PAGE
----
The Lost Wax Process Part 1
The Lost Wax Process
Part 1: Creating the Wax Master
Take an inside look at how a piece of jewelry goes from an idea on paper to a piece of wearable art!
In this article we will walk you through the process as a piece of jewelry transforms from an idea on paper to a piece of finished jewelry.
It all starts out with an idea and a sheet of paper. In this example, we are going to make a wax master of the Irminsul to be used for pendant and pin castings. The image can either be hand drawn or printed from a computer illustration. It is then glued onto a piece of “carving wax”, a specially formulated wax that carves easily and can be burned out completely and cleanly from a mold cavity. Ordinary white glue works well to glue the paper to the wax.
Next, the outline of the image is transferred onto the wax by poking holes along the lines with a pin, scribe or a hobby knife to form a sort of pointillism image on the wax (Think “connect-the-dots”). This will be the guide by which the piece can be carved.
The paper is then removed and the rough shape carefully sawn out of the wax block. It is sawn out using a jeweler’s saw, close to the line, but not on the line. The final millimeter or so will be carved down with files.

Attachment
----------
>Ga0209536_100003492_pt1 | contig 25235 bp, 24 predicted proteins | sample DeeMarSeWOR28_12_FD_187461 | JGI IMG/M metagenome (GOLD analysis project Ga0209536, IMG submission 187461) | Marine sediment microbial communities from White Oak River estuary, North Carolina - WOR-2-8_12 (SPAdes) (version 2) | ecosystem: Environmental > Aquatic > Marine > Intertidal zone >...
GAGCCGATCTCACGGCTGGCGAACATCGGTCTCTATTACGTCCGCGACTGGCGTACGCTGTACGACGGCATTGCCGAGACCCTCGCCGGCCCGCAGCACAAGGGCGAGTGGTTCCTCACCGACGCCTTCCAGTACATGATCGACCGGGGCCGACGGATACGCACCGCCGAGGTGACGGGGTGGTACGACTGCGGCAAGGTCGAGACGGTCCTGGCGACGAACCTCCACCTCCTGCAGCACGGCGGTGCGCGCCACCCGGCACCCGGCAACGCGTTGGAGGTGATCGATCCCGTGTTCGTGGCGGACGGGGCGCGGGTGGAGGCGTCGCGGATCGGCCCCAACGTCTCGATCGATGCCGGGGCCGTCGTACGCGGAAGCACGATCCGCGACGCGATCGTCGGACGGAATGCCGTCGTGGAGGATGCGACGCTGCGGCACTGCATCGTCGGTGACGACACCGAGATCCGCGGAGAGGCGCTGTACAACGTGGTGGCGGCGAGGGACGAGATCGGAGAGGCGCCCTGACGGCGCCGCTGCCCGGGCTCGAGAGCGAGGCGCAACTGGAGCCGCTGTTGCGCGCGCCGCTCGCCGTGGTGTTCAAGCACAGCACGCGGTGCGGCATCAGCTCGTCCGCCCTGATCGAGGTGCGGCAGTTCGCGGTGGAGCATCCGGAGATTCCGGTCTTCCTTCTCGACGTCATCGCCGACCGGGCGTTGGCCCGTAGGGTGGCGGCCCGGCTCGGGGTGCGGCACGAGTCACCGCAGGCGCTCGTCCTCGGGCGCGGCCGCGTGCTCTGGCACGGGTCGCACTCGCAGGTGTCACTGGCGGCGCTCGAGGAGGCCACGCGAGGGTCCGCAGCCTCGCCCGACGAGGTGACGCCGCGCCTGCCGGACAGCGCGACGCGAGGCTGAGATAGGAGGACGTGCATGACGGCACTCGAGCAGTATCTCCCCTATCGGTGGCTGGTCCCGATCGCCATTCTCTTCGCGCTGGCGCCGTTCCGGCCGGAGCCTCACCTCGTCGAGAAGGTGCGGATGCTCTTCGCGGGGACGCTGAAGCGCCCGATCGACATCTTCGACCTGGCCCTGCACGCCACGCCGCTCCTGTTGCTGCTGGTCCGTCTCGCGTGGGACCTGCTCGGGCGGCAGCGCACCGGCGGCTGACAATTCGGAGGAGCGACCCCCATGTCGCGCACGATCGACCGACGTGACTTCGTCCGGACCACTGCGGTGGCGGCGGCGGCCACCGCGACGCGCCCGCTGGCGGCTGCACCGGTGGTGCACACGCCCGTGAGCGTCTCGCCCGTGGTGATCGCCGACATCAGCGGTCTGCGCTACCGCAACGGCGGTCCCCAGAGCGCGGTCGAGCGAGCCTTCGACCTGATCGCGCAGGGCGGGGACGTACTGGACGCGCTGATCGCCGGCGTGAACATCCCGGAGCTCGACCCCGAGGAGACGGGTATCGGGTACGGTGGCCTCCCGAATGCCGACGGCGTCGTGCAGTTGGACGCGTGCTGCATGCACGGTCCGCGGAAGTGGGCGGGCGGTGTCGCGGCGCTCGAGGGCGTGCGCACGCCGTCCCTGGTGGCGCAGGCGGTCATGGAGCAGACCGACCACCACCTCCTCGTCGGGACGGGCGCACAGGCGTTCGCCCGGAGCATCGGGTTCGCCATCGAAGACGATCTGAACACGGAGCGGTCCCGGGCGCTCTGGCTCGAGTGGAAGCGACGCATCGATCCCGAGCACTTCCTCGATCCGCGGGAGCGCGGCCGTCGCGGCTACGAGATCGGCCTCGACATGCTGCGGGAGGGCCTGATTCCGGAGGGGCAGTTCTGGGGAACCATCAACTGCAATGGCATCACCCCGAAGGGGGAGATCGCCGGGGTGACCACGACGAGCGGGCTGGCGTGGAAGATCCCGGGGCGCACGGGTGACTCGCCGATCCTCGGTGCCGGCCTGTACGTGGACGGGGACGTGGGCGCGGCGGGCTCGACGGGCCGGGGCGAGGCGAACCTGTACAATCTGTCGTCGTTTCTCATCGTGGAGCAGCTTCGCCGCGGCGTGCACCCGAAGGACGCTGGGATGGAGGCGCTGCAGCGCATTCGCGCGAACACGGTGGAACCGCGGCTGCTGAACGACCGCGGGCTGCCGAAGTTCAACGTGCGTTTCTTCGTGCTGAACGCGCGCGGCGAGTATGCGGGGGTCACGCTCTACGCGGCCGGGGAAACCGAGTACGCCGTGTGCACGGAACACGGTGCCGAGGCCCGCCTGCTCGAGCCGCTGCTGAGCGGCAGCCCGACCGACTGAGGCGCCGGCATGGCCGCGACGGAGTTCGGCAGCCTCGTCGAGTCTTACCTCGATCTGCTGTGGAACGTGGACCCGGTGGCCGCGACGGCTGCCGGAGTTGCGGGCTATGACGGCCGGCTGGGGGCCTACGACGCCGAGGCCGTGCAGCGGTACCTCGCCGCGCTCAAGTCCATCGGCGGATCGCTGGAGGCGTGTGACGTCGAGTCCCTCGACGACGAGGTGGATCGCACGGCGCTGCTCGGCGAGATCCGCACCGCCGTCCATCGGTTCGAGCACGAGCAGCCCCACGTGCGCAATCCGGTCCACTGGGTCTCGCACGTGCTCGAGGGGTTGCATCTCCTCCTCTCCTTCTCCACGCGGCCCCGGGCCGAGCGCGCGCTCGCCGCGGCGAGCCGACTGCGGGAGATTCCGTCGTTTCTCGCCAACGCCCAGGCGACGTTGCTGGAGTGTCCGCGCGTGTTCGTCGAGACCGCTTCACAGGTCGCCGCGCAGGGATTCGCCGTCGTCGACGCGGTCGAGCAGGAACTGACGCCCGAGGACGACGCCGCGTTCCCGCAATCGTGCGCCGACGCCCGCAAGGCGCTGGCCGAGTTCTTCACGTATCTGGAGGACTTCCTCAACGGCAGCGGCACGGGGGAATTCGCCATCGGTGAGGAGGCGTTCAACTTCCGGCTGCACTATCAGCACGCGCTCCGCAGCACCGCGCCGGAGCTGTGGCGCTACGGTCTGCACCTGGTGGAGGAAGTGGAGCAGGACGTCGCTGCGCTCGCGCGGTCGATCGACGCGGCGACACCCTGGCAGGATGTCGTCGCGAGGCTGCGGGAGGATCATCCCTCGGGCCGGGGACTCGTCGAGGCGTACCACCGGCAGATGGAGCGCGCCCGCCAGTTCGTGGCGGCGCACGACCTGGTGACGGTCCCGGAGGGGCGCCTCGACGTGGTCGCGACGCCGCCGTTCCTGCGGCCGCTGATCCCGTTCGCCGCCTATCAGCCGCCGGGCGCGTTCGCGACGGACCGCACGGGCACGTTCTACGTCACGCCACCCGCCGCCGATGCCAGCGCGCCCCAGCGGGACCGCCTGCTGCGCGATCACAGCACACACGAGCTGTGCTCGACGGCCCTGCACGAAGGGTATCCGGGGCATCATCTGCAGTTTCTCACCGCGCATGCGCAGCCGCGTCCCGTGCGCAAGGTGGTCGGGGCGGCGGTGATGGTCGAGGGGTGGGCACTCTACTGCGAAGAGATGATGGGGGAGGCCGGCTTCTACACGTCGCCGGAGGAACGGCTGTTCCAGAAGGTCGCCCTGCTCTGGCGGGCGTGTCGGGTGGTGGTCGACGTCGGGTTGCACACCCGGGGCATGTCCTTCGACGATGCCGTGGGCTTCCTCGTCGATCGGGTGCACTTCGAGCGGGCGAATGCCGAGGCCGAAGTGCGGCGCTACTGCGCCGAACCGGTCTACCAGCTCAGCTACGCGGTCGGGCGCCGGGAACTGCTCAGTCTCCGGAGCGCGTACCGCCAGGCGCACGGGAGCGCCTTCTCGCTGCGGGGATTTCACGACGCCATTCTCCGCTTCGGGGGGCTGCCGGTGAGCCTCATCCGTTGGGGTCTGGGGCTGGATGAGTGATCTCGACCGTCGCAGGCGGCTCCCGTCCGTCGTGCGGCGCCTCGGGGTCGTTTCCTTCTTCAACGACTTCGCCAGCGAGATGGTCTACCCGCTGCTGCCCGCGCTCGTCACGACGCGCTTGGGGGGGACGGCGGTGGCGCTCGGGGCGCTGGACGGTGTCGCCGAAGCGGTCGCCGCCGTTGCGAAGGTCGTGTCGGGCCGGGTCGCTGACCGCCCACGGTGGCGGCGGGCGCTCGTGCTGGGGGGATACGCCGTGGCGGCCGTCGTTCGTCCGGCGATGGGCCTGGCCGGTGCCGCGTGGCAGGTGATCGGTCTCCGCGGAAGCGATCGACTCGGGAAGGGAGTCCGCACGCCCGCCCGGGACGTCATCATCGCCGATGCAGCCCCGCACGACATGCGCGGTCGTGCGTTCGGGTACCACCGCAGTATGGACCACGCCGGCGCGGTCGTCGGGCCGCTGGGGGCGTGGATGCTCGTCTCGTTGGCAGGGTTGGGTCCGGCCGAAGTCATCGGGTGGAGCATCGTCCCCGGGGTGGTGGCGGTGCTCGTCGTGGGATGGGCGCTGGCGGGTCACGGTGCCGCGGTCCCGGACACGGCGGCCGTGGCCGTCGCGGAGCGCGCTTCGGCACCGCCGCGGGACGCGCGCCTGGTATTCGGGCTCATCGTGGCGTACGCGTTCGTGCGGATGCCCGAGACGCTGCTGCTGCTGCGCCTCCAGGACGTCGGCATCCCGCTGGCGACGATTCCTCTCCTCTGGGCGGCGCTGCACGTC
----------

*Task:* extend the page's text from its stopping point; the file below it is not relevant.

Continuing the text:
Next, tools like hobby knives, files and wax carving tools (these are very similar to dentist’s tools) are used to carve the details in. The shape of the wax master can be formed either by carving away the rough shape until the finished piece is achieved, or globs of wax can be melted and applied to the master to build up the form you want.
Alternately, a wax pen, , a device a lot like a soldering iron but with sensitive heat control can, be used to perform many of the carving operations.
When the details are carved in or applied onto the piece, it can be polished by gently rubbing it with a felt polishing wheel. This step is optional as the final polishing can be done on the finished metal jewelry piece made from the master without risking damage to the delicate wax sculpture.
Another option, only for the brave, is called flame polishing; this is where the finished wax master is passed near an open flame to melt the surface for a fraction of a second, smoothing it. This method usually results in a loss of the sharp details that have been painstakingly carved and risks ruining the whole piece altogether.
The wax master featured in this article was used to make the following pieces of finished jewelry: